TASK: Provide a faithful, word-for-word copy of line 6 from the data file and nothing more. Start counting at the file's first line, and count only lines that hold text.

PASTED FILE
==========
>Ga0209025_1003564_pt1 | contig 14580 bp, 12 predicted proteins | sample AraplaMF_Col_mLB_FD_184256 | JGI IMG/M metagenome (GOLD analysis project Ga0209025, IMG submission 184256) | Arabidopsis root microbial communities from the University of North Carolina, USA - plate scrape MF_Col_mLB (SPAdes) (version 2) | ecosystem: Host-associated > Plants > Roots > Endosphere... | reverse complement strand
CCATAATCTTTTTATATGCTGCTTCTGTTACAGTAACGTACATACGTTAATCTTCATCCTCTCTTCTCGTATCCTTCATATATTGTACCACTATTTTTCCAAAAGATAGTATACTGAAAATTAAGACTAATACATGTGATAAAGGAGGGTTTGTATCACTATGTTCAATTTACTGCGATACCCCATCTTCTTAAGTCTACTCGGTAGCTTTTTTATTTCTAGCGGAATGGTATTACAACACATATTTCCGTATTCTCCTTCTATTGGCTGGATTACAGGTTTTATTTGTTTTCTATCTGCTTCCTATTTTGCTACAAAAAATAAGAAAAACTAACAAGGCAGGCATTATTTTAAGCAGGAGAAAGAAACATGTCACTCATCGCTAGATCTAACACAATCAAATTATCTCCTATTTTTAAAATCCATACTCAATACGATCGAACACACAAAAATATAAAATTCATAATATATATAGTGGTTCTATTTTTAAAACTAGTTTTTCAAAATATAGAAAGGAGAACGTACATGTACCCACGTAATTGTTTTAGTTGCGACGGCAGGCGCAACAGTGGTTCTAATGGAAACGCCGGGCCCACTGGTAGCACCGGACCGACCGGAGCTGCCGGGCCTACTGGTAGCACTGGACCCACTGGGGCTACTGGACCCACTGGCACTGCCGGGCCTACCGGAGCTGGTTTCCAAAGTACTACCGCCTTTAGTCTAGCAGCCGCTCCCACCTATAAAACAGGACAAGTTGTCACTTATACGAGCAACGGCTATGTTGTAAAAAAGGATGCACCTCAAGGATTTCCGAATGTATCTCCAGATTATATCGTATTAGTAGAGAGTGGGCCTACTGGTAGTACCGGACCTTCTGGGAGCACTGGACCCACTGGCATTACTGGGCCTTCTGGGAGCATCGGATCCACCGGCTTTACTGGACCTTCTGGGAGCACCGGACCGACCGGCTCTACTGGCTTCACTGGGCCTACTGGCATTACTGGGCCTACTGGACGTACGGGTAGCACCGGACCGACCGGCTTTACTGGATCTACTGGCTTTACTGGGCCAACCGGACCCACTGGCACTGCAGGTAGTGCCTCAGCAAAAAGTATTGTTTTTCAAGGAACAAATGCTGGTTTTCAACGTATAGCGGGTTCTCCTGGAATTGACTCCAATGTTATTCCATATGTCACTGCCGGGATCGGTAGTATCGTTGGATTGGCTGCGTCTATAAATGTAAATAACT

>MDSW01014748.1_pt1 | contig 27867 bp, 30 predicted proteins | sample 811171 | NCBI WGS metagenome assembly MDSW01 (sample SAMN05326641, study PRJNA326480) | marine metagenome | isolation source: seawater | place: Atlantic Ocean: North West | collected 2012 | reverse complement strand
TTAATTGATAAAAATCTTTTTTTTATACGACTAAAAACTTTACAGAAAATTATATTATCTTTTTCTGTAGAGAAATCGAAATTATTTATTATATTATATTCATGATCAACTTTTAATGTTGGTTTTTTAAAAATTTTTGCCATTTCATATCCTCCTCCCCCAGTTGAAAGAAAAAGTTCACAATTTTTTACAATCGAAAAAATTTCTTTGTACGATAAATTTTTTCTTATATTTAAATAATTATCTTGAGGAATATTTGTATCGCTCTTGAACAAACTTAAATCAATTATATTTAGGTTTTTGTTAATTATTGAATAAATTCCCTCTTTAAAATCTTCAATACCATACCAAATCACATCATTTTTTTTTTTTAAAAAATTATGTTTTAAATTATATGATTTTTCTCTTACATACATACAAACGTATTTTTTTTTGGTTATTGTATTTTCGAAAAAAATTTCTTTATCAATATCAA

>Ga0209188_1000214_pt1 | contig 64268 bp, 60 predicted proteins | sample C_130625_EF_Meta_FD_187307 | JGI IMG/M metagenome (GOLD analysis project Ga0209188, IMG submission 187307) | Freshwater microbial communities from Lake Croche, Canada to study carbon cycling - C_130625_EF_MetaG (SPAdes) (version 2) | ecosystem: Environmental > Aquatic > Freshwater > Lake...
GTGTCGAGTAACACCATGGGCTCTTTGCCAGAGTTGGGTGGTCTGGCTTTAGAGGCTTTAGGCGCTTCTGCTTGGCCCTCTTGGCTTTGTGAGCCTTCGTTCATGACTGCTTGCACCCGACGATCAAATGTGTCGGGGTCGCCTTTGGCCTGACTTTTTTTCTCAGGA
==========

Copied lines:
GTGTCGAGTAACACCATGGGCTCTTTGCCAGAGTTGGGTGGTCTGGCTTTAGAGGCTTTAGGCGCTTCTGCTTGGCCCTCTTGGCTTTGTGAGCCTTCGTTCATGACTGCTTGCACCCGACGATCAAATGTGTCGGGGTCGCCTTTGGCCTGACTTTTTTTCTCAGGA